I’m an early 2000s child. Born in 2000, I grew up on some of the most iconic movies like The Princess Diaries, Mean Girls and of course, Legally Blonde. These are movies we still watch today. Maybe it’s a sense of nostalgia from our childhood, the way we dress, act, and decorate our rooms; these movies had quite the impact on us given the way they influenced our childhood.
They often promoted a sense of sisterhood and support among women. Filled with strong character arcs, lots of pink, and fabulous fashion, we all have our favourite 2000s movie to re-watch. However, most of these portrayed women in an awful light as being catty and bitter. While Legally Blonde fits this category of movies, what really sets it apart is its powerful feminist message.
What sets Legally Blonde apart?
What makes this film different from most stereotypical early 2000s “chick flicks” is its protagonist, Elle Woods. Needless to say, she was ahead of her time. Her demeanor and style reflect many modern day feminists today. From her confidence and staying true to who she was, to her decked out pink wardrobe. She stood out because she was comfortable with who she was, never once conforming to what society expected of her.
Elle’s strength comes from what many would deem weak. Her radiant kindness, boisterous personality and outspoken character. Don’t even get me started on her fabulous wardrobe. Clad head to toe in various shades of pink, she stood out from her peers at Harvard, whose wardrobes typically comprised plaid, brown, black and grey. This lead most people to never take her seriously. How could someone dressed in bright form-fitting clothing and so naive and oblivious become a lawyer? Let’s not forget this era associated the concept of a strong woman with coldness, calculating, and rejecting anything that was “feminine.”
Setting the blueprint for bimbofication
While we understand that dictating to any woman or femme-presenting person how to live their life is wrong, we still perceive liking stereotypical hyper-feminine traits as weak. Wearing skirts and dresses, liking the color pink, being empathetic, tight clothing. Many feminists are reclaiming these traits as a sign of empowerment. You do not need to act or look a certain way to be a feminist. For so long I felt this way. I rejected what I enjoyed as a child. Dresses, skirts, the color pink, makeup because I was taught looking this way or acting a certain way made me inferior.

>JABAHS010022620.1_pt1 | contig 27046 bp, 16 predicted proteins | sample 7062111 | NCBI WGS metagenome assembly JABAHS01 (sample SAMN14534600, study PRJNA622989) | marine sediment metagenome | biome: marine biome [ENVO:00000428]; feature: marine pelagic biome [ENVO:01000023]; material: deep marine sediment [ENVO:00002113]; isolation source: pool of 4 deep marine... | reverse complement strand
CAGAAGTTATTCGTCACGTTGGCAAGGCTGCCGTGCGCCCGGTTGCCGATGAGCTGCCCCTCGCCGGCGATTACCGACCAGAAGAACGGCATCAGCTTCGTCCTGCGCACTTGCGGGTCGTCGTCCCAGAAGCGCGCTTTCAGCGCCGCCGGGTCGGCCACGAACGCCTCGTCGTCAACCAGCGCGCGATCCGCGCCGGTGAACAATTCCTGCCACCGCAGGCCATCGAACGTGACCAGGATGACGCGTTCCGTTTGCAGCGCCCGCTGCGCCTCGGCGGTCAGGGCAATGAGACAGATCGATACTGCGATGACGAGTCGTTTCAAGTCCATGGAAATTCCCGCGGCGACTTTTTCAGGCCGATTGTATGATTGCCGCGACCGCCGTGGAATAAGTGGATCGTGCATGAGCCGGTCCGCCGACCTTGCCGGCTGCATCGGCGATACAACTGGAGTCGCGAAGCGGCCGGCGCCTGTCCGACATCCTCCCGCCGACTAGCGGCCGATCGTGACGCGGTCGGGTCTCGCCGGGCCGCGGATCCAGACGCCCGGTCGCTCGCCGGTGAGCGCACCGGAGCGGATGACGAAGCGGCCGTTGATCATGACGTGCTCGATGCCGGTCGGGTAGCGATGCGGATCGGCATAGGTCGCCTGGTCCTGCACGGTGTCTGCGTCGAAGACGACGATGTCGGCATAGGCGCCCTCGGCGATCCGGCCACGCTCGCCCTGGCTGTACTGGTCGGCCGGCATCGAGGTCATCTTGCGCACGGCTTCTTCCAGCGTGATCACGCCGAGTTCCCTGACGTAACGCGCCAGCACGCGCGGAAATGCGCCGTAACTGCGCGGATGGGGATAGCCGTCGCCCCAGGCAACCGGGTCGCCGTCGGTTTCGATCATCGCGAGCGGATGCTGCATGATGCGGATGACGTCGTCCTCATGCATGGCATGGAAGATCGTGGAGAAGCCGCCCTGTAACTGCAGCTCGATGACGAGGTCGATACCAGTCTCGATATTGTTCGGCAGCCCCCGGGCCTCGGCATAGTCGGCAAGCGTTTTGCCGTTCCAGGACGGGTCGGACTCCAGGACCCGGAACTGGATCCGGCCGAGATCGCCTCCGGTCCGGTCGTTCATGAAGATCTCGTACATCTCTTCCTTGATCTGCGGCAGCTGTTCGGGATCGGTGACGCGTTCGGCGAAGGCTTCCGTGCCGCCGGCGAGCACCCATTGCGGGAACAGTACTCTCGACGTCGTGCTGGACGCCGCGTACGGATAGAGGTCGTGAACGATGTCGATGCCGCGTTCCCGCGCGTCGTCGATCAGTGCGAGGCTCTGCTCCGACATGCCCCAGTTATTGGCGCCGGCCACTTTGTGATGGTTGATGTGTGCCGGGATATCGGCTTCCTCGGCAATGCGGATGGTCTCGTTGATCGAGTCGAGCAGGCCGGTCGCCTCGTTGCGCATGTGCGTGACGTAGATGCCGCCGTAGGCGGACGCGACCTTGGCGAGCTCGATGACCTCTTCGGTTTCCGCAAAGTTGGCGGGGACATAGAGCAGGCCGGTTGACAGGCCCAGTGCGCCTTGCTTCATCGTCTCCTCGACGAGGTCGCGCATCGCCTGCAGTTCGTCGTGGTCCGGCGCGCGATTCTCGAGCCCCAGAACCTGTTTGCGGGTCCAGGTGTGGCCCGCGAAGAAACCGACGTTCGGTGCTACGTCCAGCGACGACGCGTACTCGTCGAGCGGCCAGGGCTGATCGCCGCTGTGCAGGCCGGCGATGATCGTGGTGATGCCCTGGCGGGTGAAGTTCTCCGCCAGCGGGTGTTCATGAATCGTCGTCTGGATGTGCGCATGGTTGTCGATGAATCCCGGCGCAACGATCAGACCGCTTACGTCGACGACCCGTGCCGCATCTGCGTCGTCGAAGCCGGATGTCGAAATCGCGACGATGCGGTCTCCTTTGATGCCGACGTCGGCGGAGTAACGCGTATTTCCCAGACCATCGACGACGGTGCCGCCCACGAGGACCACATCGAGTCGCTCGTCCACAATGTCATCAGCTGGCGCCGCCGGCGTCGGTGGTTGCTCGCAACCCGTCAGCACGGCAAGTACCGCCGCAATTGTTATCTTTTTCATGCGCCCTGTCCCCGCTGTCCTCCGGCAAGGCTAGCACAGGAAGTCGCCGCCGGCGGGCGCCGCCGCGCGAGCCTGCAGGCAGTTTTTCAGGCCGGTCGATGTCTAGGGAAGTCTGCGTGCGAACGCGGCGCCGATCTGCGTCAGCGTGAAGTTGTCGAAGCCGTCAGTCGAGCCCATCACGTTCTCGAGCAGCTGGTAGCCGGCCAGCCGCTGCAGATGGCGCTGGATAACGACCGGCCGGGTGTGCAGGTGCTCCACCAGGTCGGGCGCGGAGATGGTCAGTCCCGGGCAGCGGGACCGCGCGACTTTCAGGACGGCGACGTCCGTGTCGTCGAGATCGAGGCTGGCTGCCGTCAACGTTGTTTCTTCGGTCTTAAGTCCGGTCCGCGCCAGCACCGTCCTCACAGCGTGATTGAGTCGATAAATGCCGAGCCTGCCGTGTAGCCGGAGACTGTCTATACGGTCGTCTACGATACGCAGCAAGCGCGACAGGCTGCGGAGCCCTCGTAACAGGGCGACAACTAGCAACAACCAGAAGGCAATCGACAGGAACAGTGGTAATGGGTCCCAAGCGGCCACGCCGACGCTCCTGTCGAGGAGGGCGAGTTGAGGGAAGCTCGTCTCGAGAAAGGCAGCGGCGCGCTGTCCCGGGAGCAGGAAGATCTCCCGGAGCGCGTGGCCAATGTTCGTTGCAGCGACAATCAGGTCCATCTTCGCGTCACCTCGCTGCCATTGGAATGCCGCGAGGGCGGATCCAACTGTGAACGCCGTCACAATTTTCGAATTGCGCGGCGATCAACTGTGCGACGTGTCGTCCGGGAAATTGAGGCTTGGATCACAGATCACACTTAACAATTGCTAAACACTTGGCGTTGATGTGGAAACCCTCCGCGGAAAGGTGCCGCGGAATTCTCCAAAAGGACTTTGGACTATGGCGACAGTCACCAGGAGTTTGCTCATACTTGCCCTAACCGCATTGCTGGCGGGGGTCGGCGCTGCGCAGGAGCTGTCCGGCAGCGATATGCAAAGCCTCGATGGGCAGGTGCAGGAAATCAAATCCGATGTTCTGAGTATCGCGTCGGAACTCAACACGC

No one would take me seriously as a “girly girl.” However, what Legally Blonde shows is you can absolutely defy those odds and not have to change a single thing about yourself. If people decide not to take you seriously because of your hyper-feminine traits, their internalised misogyny is influencing their limited view of you.
The modern-day feminist
How does this play into modern day intersectional feminism? The movie often referred to Elle as a “bimbo”. During that time people used the word to strip women of their agency. Dubbed as beautiful and brainless, these women are typically depicted with large breasts, shapely body, heavy makeup, and bleach blonde hair. However, many young people reclaimed misogynistic stereotype as empowering. It has become an aesthetic, ideology, and way of life. Typically left leaning politically active and outspoken, the bimbo is being reshaped with the times. To be a lot like Elle Woods. While she certainly does not reflect the wide diversity of people who identify as bimbos, himbos, or thembos today she certainly set the precedent in many ways. She was kind and uplifted women. Given the sign of the times, she certainly was a victim to the patriarchy like all of us. However, her overall attitude towards the women and femme-presenting people in her life was to support them and their passions.